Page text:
I have some favourite areas of collecting like Bakelite, Scottish, Figurals, as well as favourite designers such as Schreiner, Coppola e Toppo, and Hobe.
Brooches, bracelets, earrings, necklaces…do you have a favourite?
No, I wear them all in quantity, grouping 3 or 4 bracelets with several necklaces and closely placed brooches at any given time. And I wear these to the grocery store or to an event. I feel naked without them.
Are you in the lookout for something in particular?
I am always on the lookout for unusual and rare pieces. Since public Museums and fashionista alike are collecting voraciously, the rare and small production jewels are harder to find.
Do you have a favourite material (metal, gemstone, etc.)?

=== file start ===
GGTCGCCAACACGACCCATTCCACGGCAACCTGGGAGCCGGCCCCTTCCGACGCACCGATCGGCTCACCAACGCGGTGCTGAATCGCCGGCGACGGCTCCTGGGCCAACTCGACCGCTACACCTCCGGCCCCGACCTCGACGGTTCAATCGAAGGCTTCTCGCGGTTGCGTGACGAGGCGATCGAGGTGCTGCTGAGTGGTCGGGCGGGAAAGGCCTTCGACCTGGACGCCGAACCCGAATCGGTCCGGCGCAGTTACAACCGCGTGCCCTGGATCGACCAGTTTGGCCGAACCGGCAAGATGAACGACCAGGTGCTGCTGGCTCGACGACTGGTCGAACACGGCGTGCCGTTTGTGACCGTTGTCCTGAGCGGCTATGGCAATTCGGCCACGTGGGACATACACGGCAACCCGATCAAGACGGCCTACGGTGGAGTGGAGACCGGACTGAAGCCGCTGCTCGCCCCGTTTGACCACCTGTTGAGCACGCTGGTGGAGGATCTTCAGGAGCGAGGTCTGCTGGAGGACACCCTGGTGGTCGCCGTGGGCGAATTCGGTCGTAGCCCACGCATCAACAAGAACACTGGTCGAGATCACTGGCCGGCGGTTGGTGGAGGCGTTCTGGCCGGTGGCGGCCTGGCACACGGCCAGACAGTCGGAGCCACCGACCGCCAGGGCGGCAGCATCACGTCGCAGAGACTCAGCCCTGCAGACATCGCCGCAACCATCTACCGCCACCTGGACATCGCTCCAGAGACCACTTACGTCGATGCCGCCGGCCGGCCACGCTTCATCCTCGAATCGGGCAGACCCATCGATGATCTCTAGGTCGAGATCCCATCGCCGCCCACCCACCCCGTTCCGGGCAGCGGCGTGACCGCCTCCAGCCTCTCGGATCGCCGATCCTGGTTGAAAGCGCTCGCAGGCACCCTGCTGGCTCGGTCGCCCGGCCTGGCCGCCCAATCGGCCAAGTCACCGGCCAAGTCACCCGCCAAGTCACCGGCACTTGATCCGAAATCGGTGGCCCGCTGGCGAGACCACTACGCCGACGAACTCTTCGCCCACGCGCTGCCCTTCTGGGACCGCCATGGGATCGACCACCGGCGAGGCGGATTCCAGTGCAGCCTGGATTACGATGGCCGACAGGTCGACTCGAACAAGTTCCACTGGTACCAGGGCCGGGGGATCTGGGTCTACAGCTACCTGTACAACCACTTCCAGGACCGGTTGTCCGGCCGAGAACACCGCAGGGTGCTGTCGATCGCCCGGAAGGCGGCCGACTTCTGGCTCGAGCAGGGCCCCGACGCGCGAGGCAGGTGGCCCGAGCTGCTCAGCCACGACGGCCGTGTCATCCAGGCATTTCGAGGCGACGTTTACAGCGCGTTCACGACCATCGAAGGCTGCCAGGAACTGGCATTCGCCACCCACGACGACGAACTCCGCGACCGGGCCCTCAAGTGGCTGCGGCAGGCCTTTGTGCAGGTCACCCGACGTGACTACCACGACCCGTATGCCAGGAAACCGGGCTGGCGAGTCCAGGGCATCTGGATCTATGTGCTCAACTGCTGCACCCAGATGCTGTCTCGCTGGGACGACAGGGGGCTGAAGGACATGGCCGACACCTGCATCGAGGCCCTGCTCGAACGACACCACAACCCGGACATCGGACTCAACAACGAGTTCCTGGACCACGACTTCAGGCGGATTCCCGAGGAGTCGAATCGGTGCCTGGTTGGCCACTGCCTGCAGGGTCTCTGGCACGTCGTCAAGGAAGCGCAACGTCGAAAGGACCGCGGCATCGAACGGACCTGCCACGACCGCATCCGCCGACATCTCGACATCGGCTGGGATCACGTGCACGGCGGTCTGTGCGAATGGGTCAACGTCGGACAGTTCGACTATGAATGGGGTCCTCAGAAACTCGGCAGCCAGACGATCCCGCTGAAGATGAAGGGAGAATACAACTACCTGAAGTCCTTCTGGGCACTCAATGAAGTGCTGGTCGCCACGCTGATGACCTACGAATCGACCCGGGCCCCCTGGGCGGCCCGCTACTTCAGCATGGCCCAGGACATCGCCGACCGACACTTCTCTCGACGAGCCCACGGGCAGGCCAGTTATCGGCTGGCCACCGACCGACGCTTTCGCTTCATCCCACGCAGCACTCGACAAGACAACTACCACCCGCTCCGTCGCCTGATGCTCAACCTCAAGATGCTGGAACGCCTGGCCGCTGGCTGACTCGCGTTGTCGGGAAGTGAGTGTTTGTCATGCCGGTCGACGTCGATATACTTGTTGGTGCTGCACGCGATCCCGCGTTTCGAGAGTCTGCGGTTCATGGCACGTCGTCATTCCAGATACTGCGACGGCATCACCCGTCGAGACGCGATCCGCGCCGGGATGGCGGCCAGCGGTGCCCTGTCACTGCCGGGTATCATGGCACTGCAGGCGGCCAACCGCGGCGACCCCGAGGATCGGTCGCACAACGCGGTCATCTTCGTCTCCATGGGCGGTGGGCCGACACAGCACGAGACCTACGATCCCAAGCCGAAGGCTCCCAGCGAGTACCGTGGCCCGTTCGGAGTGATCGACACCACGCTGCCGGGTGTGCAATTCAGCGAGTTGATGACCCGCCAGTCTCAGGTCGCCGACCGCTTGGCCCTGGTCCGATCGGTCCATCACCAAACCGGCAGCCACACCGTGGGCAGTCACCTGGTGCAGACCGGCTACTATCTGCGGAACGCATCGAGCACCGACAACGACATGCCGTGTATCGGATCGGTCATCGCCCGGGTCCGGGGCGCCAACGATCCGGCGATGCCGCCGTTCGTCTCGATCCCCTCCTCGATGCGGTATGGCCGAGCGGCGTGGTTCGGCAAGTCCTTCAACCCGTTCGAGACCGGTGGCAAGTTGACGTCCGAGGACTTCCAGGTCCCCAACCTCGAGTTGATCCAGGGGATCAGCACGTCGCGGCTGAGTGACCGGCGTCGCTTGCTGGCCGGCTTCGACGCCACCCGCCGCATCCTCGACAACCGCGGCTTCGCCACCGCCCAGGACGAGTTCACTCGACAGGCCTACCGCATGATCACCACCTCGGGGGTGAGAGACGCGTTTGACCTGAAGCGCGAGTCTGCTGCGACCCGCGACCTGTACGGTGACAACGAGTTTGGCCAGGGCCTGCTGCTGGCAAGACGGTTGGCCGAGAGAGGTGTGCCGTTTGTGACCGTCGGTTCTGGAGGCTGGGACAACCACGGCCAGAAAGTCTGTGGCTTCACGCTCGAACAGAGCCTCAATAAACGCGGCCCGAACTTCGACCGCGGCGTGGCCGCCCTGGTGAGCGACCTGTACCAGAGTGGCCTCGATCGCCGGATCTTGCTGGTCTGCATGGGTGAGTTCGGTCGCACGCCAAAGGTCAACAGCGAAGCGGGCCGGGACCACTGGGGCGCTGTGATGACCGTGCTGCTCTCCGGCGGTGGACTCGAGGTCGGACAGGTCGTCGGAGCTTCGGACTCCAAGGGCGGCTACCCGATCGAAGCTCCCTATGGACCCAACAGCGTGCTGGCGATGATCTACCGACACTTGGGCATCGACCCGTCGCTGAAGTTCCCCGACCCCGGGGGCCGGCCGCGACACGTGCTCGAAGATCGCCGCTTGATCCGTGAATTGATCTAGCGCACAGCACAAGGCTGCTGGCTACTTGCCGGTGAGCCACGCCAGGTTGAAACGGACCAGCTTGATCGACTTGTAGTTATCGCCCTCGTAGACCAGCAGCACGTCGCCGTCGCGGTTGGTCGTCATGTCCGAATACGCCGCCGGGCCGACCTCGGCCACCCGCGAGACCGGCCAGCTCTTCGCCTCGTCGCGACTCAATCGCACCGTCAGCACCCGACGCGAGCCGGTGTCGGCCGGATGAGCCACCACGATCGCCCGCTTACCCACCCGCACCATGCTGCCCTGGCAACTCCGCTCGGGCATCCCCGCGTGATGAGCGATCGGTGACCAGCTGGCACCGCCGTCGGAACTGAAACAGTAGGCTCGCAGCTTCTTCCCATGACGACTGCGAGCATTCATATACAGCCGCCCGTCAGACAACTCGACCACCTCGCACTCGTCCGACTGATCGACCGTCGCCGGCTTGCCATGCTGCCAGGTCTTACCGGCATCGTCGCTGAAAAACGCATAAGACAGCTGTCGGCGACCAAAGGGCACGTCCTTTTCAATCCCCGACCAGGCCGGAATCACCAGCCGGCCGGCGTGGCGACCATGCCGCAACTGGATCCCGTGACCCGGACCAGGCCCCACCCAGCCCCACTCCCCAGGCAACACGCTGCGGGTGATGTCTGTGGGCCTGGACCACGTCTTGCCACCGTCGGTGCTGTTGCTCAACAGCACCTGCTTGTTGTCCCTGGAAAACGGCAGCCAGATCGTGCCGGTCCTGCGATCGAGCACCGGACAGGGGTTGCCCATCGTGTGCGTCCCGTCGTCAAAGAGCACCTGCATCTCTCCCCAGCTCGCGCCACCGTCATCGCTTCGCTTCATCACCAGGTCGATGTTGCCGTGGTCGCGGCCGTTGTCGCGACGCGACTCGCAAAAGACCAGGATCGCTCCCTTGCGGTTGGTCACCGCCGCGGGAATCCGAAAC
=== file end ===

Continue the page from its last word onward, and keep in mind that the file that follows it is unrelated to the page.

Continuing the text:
I love Bakelite, and coloured crystals. And, believe it or not, I love great wood pieces.
Why did you decide to move from New York to Toronto?
I fell in love with a Torontonian and the rest is history. I am fortunate to return to NY several times a year, as I love being there.
How would you describe the jewellery/fashion world in Toronto?
I was in on the jewellery/fashion world early on. I watched the growth of Vintage over the last 20 years, and how it has influenced the couture designer who reference vintage designs in their jewellery designs. Toronto has always been current in fashion and took readily to Vintage accessories. Our press has been incredibly supportive, which helps communicate the importance of jewellery in fashion.
Since you travel a lot, do you have a favourite place to pick up pieces?